Former queen of Persia (modern-day Iran) and a main character in the Purim story. Vashti refuses to entertain guests at King Ahashverosh’s feast, and is banished.
King of Persia (modern-day Iran) and a main character in the Purim story. When his queen, Vashti, refuses to entertain guests at the king’s feast, he banishes her. Young women from throughout the kingdom are brought to the king to be considered, and Ahashverosh chooses Esther as his new queen.
"Ninth of Av."
A day of mourning for the destruction of the First Temple and the Second temple in Jerusalem in ancient times. It is observed as a minor fast day. It falls in late July or early August and is observed in some, but not all, Reform communities.
A main character of the Purim story, Mordechai was Esther’s cousin, who raised her after her parents died. He saves the king’s life when he overhears a plot against the king. Mordechai also incurs the wrath of Haman by refusing to bow to him, which leads Haman to plot to kill all the Jews of Persia.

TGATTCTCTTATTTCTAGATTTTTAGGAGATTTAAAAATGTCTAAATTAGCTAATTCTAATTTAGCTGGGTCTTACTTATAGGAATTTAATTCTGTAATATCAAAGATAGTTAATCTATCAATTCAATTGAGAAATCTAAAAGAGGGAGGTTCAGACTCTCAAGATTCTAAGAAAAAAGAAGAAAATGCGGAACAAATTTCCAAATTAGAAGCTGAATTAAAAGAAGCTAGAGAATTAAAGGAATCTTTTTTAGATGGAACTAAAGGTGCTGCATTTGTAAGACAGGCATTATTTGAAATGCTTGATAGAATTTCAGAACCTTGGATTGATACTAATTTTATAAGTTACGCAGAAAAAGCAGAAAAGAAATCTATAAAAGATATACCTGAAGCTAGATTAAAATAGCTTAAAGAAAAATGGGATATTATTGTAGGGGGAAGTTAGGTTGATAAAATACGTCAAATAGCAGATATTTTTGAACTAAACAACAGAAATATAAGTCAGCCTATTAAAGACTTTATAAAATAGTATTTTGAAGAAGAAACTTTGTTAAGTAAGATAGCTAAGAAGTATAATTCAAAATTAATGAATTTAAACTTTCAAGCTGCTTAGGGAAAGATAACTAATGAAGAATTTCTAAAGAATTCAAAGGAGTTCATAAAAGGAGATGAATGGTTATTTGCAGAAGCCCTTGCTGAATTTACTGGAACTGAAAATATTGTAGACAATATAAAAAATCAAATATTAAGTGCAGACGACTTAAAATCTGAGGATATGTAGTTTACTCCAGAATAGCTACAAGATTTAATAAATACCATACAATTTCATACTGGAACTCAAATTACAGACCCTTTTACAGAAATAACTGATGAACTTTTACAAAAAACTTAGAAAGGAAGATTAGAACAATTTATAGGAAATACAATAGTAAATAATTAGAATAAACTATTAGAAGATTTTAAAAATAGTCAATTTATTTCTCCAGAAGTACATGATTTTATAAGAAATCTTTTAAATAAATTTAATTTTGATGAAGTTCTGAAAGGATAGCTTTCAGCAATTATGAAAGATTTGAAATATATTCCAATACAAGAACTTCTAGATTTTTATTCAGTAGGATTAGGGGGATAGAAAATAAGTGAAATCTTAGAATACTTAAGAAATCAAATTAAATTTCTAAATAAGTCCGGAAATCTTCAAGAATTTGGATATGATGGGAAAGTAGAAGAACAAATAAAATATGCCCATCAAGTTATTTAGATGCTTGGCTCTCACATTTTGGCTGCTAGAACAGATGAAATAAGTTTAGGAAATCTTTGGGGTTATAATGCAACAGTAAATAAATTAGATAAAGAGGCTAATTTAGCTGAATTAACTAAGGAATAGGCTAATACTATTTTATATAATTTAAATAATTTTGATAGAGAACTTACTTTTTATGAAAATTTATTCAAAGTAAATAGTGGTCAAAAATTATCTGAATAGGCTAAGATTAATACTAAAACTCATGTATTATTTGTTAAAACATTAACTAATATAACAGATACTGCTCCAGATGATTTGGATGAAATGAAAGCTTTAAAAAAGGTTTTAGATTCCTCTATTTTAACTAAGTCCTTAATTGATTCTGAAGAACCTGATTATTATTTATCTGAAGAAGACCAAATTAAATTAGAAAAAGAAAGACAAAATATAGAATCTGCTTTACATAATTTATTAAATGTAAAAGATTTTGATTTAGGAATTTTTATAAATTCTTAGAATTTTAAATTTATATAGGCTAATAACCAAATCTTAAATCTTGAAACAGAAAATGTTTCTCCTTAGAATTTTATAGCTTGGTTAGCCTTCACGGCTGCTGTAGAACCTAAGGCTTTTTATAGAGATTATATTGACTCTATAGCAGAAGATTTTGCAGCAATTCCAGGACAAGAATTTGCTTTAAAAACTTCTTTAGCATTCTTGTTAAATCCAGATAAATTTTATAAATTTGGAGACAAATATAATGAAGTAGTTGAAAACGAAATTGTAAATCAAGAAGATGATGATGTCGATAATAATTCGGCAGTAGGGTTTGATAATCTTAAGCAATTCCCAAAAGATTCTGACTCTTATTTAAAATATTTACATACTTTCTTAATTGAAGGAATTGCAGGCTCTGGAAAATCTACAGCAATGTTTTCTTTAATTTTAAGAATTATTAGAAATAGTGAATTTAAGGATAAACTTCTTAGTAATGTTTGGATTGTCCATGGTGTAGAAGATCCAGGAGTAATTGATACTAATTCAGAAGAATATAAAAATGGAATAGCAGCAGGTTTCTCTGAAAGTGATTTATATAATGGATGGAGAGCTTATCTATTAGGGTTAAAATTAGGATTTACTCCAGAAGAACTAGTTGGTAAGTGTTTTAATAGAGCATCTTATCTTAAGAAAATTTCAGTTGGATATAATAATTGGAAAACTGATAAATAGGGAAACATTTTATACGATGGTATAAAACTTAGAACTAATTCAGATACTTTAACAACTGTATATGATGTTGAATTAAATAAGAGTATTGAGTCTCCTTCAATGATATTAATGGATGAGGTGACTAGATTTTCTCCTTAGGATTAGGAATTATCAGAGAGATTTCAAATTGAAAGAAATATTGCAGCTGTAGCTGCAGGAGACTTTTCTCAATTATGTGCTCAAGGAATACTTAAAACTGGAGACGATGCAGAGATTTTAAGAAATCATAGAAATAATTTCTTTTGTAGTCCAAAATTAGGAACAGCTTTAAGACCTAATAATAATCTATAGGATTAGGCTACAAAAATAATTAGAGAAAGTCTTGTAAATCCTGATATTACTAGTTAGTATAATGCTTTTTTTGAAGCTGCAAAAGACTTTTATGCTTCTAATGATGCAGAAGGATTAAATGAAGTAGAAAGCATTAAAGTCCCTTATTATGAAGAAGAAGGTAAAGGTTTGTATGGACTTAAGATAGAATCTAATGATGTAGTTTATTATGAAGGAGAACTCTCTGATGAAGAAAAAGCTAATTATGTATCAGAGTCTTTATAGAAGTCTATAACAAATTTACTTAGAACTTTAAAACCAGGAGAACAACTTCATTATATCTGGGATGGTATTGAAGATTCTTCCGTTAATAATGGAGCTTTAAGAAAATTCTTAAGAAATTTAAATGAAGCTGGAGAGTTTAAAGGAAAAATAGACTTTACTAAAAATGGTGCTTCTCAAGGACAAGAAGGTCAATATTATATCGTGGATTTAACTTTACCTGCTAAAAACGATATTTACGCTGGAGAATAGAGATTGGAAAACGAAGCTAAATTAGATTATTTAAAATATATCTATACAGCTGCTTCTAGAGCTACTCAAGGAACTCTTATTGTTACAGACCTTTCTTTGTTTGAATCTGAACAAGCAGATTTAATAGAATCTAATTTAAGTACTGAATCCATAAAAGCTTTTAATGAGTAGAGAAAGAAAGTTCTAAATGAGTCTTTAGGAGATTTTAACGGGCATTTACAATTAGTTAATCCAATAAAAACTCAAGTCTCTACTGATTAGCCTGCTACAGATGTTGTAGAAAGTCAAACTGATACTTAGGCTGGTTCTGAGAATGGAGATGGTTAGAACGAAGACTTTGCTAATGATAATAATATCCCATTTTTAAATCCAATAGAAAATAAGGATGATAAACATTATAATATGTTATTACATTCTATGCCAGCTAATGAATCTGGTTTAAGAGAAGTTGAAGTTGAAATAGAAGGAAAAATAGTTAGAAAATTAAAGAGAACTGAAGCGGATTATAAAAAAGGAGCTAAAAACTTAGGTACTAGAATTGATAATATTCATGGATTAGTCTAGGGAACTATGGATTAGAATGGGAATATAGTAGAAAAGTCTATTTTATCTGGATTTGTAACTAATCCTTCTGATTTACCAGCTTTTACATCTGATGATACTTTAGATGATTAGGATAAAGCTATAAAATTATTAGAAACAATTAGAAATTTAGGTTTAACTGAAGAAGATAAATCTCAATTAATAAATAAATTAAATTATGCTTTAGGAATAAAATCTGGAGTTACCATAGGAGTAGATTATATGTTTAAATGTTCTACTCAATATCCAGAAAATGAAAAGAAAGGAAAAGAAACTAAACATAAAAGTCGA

“Presents for the poor” (Hebrew). Tzedakah (charitable giving) in honor of Purim.
The king’s vizier (adviser), a main character in the Purim story. Haman wants everyone in the kingdom to bow down to him, but Mordechai (a Jew) refuses. This leads Haman to decide to kill all the Jews, and he convinces the king to allow the plan. Only the intervention of Esther prevents Haman from carrying out his plan, and in the end, Haman is instead hung on the gallows he had erected for Mordechai.
Hero of the Purim story. A young Jewish girl living in the capital city, Shushan, she is chosen by King Ahashverosh to be his new queen. She doesn’t tell him, however, that she is Jewish. Finally, when the lives of all the Jews of Persia are in danger, Esther reveals herself, and the king agrees to save the Jews in order to save his queen.
“Three Pilgrimages.” The three Pilgrimage Festivals in biblical times: Pesach (Passover), Shavuot, and Sukkot.
Literally, “holiday,” this term usually refers to any of the three Pilgrimage Festivals: Pesach (Passover), Shavuot, and Sukkot.
"Lights" that are kindled at the beginning of Shabbat and festivals. Traditionally, women recite this blessing, but men and boys may join in as well or lead the blessing.